Press brake bending is a paramount process technology in the metal forming industry.
The pressure between the punch and die can make the metal sheet bend and deform precisely.
This makes the products widely applied in manufacturing industries.
Compared with manual bending, press brake bending features high efficiency, low cost, etc., and plays a pivotal role in metal manufacturing companies.
Press brake bending features three methods, air bending, bottom bending, and coining.
Air bending utilizes the leverage principle that the bending angle is determined by the pressing depth, which is suitable for small-medium patch products.
The rebounding phenomenon will occur during the bottom bending process.
And the coining can make the metal utterly conform to the shape of the die.
Among these bending methods, coining is the most popular one, because it can offer precise and consistent bending results.
The metal can be bent to the angle fitting the punch and die precisely through high tonnage. Thus ensures the anticipated bending results.
II. Three Main Types of Bending
The bending technology has been developed for hundreds of years in metal fabrication, with the advancement of technology, there are many bending methods for option. These methods are varied from each other, and here are the three main types of bending:
Air bending is a bending method for minimum contact square between the metal and tools.
The bending angle is determined by the depth at which the punch descends into the die.
It uses the leverage principle and only requires a few rod forces to achieve 90-degree bending because it utilizes a smaller pushing force compared with coining.
The metal and tool only contact three points: the tip of the punch and both sides of the dies.
This method is suitable for small-medium mass production. And here are the main characteristics of the air bending:
Few contact: in the process of air bending, the contact square between the die and metal is small, which is beneficial to reduce the damage and abrasiveness of the metal surface.
Punch descending: the bending angle is determined by the depth at which the punch descends into the die, which makes it easy to adjust the angle.
Relative low tonnage: compared with coining, the tonnage force required by air bending is much less, which is beneficial to prolong the lifespan of the punch and die.
In bottom bending, the metal sheet is much closer in contact with the dies.
However, unlike the coining, the metal sheet is not exactly the same as the shape of the die in bottom bending.
This method needs more tonnage than air bending, but less than coining. That is to say, bottom bending is a middle method for combining air bending and coining. Here are the main characteristics of bottom bending:
Not exactly fit the angle: the metal material will not be bent at the same angle as the dies in bottom bending. Instead, it reserves its original shape to some extent.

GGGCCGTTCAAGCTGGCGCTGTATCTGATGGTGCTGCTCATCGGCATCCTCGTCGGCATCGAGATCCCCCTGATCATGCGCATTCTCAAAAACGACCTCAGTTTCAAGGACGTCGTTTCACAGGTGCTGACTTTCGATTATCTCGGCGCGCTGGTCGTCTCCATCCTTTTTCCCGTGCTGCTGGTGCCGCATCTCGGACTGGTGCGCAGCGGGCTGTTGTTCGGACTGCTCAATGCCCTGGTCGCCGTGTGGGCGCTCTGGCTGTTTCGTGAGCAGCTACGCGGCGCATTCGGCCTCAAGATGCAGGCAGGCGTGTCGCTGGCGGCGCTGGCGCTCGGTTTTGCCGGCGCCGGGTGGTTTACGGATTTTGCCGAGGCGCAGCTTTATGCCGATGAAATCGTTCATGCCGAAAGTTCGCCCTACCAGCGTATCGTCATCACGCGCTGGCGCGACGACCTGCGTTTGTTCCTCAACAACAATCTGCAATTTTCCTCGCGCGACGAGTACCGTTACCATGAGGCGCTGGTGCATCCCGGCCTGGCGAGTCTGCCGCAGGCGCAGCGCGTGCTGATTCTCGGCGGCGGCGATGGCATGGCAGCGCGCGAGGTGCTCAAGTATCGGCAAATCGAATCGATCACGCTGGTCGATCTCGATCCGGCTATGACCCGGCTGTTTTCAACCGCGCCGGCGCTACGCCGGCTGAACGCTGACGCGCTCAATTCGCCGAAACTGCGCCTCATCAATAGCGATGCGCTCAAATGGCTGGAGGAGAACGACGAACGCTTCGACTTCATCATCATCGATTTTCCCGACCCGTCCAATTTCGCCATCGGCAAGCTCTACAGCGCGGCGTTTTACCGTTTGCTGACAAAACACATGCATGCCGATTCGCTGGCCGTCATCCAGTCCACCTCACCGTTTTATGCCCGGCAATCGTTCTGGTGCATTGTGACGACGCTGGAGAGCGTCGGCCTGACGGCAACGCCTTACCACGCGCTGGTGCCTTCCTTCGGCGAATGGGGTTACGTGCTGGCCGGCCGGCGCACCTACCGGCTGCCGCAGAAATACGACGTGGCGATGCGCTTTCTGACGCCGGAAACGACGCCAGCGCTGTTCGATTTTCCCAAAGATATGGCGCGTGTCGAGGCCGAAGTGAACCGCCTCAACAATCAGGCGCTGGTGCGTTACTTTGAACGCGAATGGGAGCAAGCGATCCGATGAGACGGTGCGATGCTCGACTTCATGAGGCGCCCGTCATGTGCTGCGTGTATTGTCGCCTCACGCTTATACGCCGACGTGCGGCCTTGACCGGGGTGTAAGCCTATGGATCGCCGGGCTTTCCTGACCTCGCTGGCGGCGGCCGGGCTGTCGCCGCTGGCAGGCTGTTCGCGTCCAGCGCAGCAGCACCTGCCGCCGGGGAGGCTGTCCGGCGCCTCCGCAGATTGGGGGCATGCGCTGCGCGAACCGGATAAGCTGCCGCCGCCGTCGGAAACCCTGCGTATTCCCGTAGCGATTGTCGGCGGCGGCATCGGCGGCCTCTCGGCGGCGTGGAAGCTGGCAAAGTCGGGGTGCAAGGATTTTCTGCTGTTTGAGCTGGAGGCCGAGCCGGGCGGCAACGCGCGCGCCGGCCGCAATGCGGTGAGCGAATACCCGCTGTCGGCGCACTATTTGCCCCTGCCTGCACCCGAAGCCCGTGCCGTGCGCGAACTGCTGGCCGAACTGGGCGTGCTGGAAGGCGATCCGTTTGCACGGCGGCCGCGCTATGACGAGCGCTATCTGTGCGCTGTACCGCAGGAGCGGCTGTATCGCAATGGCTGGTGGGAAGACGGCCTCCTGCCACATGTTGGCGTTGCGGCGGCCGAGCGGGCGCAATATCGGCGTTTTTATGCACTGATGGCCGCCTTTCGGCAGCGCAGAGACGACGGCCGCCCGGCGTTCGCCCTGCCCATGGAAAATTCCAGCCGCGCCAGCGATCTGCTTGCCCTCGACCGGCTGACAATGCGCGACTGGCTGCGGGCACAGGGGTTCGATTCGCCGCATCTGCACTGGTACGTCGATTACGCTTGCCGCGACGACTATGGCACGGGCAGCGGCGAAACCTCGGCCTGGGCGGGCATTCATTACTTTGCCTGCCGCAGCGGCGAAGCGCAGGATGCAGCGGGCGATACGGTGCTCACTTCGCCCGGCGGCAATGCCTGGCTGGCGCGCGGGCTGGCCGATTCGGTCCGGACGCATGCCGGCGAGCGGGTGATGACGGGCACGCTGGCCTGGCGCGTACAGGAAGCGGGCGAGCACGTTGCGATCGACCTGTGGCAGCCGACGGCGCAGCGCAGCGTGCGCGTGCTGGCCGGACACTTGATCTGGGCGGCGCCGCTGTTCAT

Low tonnage: the bottom bending requires a relatively low tonnage force, which is beneficial to reduce the abrasive of equipment and maintenance costs.
Widespread range: the bottom bending is suitable for metal materials with various types and thicknesses, which makes it the common bending method.
Coining uses high tonnage to make the metal sheets utterly match the shape of the punch and dies. The main advantage of coining is it can offer a totally precise bending angle.
However, it requires more higher power press brake and precise tool design.
Owing to the big power it requires, the metal could be thinner and damaged during the bending process. And here are the characteristics of coining:
High tonnage: the coining needs high tonnage force to ensure the metal material totally matches the shape of the punch and die.
High precision: due to the metal utterly matching the geometry shape, coining is usually applied to uses that require precise bending angles.
Metal becomes thinner: because of high tonnage, the coining can lead to the metal material thinning, which should be taken into consideration.
When choosing the bending method, engineers and technicians should consider many factors, including the material’s type, thickness, required bending angle, and production cost.
Each method has its own applicable scene, thus choosing the proper method can ensure the production of high-quality goods.
III. Deep Dive into Coining
The word “coining” dates back to ancient coining technology.
In ancient, the metal sheet was placed into the die and could be pressed into the geometry shape of the coin through high pressure and precise die shape.
This method ensures that each coin’s shape and size is very precise.
As time passes by, this technology is used in other metal manufacturing industries, especially metal sheet bending.
The coining is a sheet metal fabrication process, its core is to use high tonnage to make metal sheets utterly fit the geometry shape of the punch and dies.
This is realized by putting the metal sheet on the die and using the punch to exert much pressure.
This method ensures the metal will not be deformed and bent during the bending process. Here are the key procedures of the coining process:
Material preparation: first, choose the proper metal material, and then cut it into the required shape and size.
Die setting: the punch and die must be designed strictly to ensure that their geometric shapes can be matched with the bending angle. Set the tool on the press brake.
Metal positioning: the metal sheet is positioned on the press brake to ensure that it won’t move and deviate during the bending process.
Exerting the high tonnage: the punch uses high tonnage to press the metal sheet, making it fit the shape of the die and punch. This process needs high precision and control.
Bending finish: once bending is finished, the metal sheet will keep its required geometric shape to achieve high-precision bending.
Precision: coining is a high-precision bending method, that can produce precise and consistent bending, and is very suitable for applications requiring high precision, such as aerospace and medical device manufacturing.